PREPARATION TIME: 15 minutes COOKING TIME: 10 - 12 minutes MARINATING TIME: 12 - 24 hours DIRECTIONS Pierce steak several times with fork; place in resealable plastic bag or in shallow dish. Combine remaining ingredients; mix well and pour over meat. Seal bag tightly or cover dish. Let meat marinate in refrigerator, turning occasionally, for at least 12 hours. Remove meat from marinade and grill over medium-high heat for 5 to 6 minutes on each side for medium doneness; remove from heat and allow to rest 5 minutes. Transfer marinade to small saucepan and boil for 5 to 10 minutes until slightly thickened. To serve, slice steak in thin strips across the grain and top with sauce, if desired.

                     
 

  Our experience has taught us that steaks taste best when they’re cooked at high heat on a super-hot cooking surface.  A barbecue that cooks at a lower temperature can ‘steam’ the steaks and doesn’t seal the juices into the meat as well.  The new breed of infrared barbecues does a wonderous job of cooking steaks fast and sealing in the juices.  We’re sure that we’ll all be seeing many more infrared barbecues in our stores in the future.  For now you can check out Napoleon’s version at:  www.napoleongrills.com.      If you don’t want to invest in a new infrared barbecue how about dusting off the old charcoal barbecue now and again?  There’s no denying that the intense, dry heat of a properly stoked bed of charcoal is perfect for grilling steaks.  Sure, it takes awhile to get fired up but maybe that’s not always a bad thing…
 

 

Meet Son.  We call him “Sonny”, mostly because we like the way it sounds, but also because Son has the most naturally upbeat disposition of anyone we know.  With Son everything is “No Problem”.  Son works in our warehouse in North Calgary and knows where EVERYTHING is.  For Son, lunch means noodles, but he’s happy to eat steak at dinner.  His favourite steak is a tenderloin, blue rare – “like Dracula”.  He has no desire to participate in any of the Stampede Rodeo events but he’s happy to sit in the grandstand where he happily partakes in the less competitive more thirst-quenching events there.
 

Another great steak idea; a cast iron griddle.  Heat up a solid cast iron griddle or frying pan in your barbecue so it’s as hot as possible; believe us – the hotter the better.   Drop your slightly oiled steak onto the griddle for thirty seconds per side.  This will immediately seal in the juices of your steak and give you that slightly crusty finish that you get in the best steakhouses.  Once both sides have been seared, finish cooking your steak on the regular grill of your barbecue.  Your guests will be impressed, your family will love you, your boss will give you a raise.  All because of a simple cast iron griddle.  Available in a variety of sizes for as little as $14.99.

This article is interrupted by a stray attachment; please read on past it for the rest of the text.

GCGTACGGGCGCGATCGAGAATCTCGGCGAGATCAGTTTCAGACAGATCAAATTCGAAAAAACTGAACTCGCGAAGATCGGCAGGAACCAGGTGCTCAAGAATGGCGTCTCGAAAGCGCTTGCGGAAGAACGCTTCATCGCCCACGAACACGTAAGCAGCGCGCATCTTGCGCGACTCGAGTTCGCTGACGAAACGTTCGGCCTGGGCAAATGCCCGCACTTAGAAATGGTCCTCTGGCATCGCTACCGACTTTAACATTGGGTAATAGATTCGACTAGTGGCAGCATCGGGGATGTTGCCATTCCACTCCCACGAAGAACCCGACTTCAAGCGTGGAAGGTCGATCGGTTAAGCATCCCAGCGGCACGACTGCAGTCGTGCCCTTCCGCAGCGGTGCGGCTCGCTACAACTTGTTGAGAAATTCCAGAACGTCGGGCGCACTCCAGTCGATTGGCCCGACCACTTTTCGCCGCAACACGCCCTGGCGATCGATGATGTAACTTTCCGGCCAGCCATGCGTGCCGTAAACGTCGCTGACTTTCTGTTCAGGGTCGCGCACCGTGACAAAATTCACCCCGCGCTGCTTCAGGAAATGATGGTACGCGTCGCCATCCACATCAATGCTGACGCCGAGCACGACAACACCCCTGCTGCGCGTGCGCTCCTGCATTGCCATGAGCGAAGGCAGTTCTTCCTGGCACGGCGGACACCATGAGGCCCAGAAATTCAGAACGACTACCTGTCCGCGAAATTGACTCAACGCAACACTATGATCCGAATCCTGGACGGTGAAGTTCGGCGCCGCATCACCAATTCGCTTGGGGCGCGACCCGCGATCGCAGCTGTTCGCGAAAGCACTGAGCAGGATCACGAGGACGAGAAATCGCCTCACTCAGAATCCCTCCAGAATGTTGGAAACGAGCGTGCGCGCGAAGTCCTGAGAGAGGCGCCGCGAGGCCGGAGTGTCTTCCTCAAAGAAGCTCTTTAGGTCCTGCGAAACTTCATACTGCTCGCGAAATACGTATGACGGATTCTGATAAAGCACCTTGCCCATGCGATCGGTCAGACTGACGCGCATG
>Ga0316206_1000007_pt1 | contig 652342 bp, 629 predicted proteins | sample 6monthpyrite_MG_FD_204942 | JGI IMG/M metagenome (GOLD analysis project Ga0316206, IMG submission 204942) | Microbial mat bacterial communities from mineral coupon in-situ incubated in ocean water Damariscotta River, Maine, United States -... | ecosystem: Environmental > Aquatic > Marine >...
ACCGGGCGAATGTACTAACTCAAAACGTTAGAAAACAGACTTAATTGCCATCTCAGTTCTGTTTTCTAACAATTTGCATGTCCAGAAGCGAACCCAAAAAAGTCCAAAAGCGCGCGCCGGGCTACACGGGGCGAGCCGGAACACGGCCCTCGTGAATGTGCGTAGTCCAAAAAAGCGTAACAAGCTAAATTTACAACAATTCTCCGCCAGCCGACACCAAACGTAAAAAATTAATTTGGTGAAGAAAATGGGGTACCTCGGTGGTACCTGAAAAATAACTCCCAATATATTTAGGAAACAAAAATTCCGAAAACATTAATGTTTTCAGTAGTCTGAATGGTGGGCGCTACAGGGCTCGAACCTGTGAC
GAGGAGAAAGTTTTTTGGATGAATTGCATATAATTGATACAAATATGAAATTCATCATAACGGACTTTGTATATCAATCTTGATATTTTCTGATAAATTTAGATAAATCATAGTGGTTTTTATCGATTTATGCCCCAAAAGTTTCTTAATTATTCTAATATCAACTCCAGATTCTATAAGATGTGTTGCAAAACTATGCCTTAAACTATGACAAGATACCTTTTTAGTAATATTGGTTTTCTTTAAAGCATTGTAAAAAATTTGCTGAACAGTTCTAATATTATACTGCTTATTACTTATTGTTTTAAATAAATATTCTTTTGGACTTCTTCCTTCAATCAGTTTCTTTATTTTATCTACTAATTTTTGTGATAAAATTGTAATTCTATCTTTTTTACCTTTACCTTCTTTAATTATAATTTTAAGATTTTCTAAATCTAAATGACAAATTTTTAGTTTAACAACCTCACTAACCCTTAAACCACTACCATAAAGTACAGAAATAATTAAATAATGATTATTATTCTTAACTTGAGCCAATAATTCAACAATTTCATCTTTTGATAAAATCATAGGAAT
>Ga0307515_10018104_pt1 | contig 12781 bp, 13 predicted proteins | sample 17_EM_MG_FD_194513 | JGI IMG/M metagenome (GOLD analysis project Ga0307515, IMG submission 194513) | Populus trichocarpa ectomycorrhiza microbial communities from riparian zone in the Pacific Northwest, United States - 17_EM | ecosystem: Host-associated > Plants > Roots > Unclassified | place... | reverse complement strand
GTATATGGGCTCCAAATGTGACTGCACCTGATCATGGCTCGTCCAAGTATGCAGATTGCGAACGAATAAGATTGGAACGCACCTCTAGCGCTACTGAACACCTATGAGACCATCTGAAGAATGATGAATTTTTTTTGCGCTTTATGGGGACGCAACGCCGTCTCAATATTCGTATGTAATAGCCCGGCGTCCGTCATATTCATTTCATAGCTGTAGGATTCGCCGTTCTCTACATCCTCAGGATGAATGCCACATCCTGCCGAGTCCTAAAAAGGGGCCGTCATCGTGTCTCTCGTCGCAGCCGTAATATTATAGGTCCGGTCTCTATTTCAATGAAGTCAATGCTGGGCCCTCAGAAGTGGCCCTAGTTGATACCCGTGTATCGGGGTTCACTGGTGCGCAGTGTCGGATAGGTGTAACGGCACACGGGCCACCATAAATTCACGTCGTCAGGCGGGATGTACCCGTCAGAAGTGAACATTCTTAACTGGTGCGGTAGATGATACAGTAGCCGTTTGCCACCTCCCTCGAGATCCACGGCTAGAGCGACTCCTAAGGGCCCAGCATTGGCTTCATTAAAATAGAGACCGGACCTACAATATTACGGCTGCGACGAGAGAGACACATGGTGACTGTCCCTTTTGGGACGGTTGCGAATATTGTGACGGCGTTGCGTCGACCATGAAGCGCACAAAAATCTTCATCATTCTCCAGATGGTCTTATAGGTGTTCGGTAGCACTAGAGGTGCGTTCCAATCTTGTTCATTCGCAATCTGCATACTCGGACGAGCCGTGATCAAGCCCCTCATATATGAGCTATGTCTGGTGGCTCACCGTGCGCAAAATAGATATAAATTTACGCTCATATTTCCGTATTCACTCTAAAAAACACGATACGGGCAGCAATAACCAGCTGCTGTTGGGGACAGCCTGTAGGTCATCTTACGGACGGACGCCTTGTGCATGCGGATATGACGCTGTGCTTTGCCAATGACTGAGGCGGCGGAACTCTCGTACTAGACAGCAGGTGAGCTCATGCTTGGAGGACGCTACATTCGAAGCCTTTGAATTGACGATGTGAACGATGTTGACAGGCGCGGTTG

Congratulations to this month's winners of a quality three piece tool set:

 

 Yves Robitaille (Calgary South)  Linda Conway (Calgary North)  Peggy Oriold (Burlington)  Nataradan Murlidnar (Oakville)

 

Each month names are randomly drawn to win a quality three piece tool set valued at $59.99.

Claim your prize by stopping by the Barbecues Galore in your area with your photo identification.


Finally, we want this newsletter thing to be a two-way street. We interrupt your work day with a barbecue missive of miscellany, and you get to call us and have your questions, queries and complaints addressed. Email us at: help@barbecuesgalore.ca

North Calgary 3505 Edmonton Trail NE, Calgary, Alberta 1-403-250-1558 South Calgary 5875, 9th Street SE, Calgary, Alberta 1-403-258-4440 Burlington 482 Guelph Line Burlington, Ontario 905-639-0436 Oakville 490 Speers Road Oakville, Ontario 905-844-3224